Films should not be penalized for getting 10/10 ratings - A new look at why not.

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In an effort to understand IMDB's rating system I have looked through all of the threads on score bombing etc. and I have taken In the time to examine how scores are calculated. After digesting everything I feel that there is a problem IMDB's rating system. Here is why.

I have a film which has done very well as a niche film in the film festival circuit, but it has a very poor rating on IMDB due to the fact that many of the people who watched it rated it a 10/10. It has won numerous prestigious awards and has a very passionate following, although of course it is a niche following and definitely not a mainstream film. It is not comparable to a mainstream film such as Avatar or The Matrix, but within its own spirit-science documentary genre it is at the top of its class.

So here is the issue: My film got hit with 3 scores of 1 (within a day) and has dropped dramatically, even though it has 153 scores of 10/10, making it seem like the film is worthless. It seems that a film with a passionate fan base gets unfairly penalized in the current system and can be taken down by a few (or single) individual determined to give the film a bad rating. The higher the true fans rate it, the more worthless their votes are. This has several overall effects:

1) Because the system assumes that ANY film that gets rated 10/10 is fraudulent or the result of score-tampering, films with legitimate high scores are penalized, resulting in only mediocre films succeeding in the system.

2) It keeps good niche films from gaining a wider audience.

I know the weighting has been a contentious issue and that concerns of film-makers have been responded to over and over. I hope I have been able to present the problem in a clear light and that someone will take action to correct the scoring system so that it does not unfairly prejudice films that are rated by fans to be exceptional.

Thanks for considering this post.
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Dan Schmidt

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Posted 6 years ago

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Dan Dassow, Champion

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Dan,

I am sympathetic to your problem.

The IMDb ratings are nothing more and nothing less than the aggregate ratings of people who have accounts on the IMDb. It is probably not representative of the views of the population as a whole nor does it reflect any serious critical assessment of the quality of a film. It is at best a qualitative measure of populist film preferences and at worst entirely misleading. It is highly inappropriate to use the IMDb ratings as a means to assess independent or hobbyist films. The “They Shoot Pictures, Don't They?” website (http://www.theyshootpictures.com/gf10...) would be more appropriate.

Consider these inherent shortcomings:
1. The IMDb poll is a self selected survey. Self selected surveys are inherently flawed and statistically unsound.
2. Not everyone provides their ages and gender when registering for an account. No one can say with certainty that people provide correct demographic information.
3. Assuming that people provide accurate demographic information, the underlying population of the IMDb membership is not representative of the general population or may not be representative of the population of the film going population. People with accounts on the IMDb are predominately males between the ages of 18 and 29 who live in the United States.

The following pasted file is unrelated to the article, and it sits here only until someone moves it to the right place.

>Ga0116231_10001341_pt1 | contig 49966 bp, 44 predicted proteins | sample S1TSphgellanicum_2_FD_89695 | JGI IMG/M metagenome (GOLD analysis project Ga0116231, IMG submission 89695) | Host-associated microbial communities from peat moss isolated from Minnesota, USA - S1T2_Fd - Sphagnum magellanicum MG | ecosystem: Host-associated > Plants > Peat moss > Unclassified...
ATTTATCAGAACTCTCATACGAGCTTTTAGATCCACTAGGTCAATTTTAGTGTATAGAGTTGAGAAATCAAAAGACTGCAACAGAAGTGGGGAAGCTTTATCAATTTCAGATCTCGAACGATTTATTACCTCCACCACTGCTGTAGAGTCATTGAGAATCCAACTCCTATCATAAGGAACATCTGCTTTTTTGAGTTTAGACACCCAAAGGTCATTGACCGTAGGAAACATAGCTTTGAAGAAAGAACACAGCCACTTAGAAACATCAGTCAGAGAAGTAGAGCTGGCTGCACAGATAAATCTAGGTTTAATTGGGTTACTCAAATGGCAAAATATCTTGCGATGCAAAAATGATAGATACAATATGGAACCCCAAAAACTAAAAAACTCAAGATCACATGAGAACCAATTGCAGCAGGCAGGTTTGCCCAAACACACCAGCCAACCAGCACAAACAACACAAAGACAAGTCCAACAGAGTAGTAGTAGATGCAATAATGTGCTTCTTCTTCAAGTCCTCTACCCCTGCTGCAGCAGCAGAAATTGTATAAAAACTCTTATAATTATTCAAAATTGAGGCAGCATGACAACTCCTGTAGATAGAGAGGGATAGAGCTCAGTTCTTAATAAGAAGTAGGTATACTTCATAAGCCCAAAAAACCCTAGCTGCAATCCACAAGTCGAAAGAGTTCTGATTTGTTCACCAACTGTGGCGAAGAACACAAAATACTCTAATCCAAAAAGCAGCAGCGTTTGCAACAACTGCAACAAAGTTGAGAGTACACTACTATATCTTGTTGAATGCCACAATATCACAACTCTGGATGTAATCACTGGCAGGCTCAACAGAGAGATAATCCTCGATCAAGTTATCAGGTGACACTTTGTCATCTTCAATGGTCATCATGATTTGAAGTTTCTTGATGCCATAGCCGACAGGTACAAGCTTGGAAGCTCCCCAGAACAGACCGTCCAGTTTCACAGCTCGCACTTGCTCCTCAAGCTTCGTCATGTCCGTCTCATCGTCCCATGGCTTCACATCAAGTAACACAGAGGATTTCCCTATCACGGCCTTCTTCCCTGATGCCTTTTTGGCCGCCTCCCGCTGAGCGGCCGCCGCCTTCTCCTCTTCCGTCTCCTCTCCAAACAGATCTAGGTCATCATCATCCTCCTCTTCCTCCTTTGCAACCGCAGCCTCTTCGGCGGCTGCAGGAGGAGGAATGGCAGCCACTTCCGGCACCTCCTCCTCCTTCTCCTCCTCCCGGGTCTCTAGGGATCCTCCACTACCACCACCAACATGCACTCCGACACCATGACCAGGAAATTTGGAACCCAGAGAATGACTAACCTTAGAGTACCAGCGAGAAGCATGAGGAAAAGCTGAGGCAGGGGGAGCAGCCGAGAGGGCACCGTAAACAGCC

4. Comparing the ratings of any two films are at best problematic since the populations rating each film may have very little overlap. Since this is a self selection survey sampling methodologies cannot be used to make that comparison.
5. There are significantly more votes for recent and heavily publicized films.
6. Initial ratings for recently released films tend to be much higher reflecting the perspective of the film’s fan base and declines in time. For instance, Avatar had a rating of 9.03, a weighted rating of 8.95 and a rank of 21 on 21 December 2009. It now has a rating of 7.98, a weighted rating of 7.92 and is no longer in the IMDb Top 250.
7. The methods that IMDb uses to reduce voting fraud generally do not work well for films with few votes.
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Dan Dassow, Champion

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Dan,

Your should post your suggestion to use pattern recognition to root out fraudulent scores as a separate suggestion. Click fraud also applies to attempts to inflate STARmeter ratings.

On the other hand, IMDb may already be using IP and other kinds of filtering to reduce the problem. IMDb has indicated that it does not disclose the methods it uses to make it more difficult to game the system.

On a separate note, I find the IMDb Top 250 and ratings interesting, but understand their limitations. Unfortunately, many users of IMDb do not.
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Dan Schmidt

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I do find IMDB's ratings interesting as well, and generally I find them a great resource. Overall I think their system is doing a pretty good job. But for the smaller niche films that are more susceptible to manipulation I think they could do better and create a system in which the good films can thrive and the poor ones get weeded out.

I can say for sure that on my film they did not recognize a very obvious attempt to lower the rating (a number of 1 rankings all on the same day). This indicates the system needs a tweak.

Thanks for your comments and feedback on this subject. I will do as you suggest re: posting.

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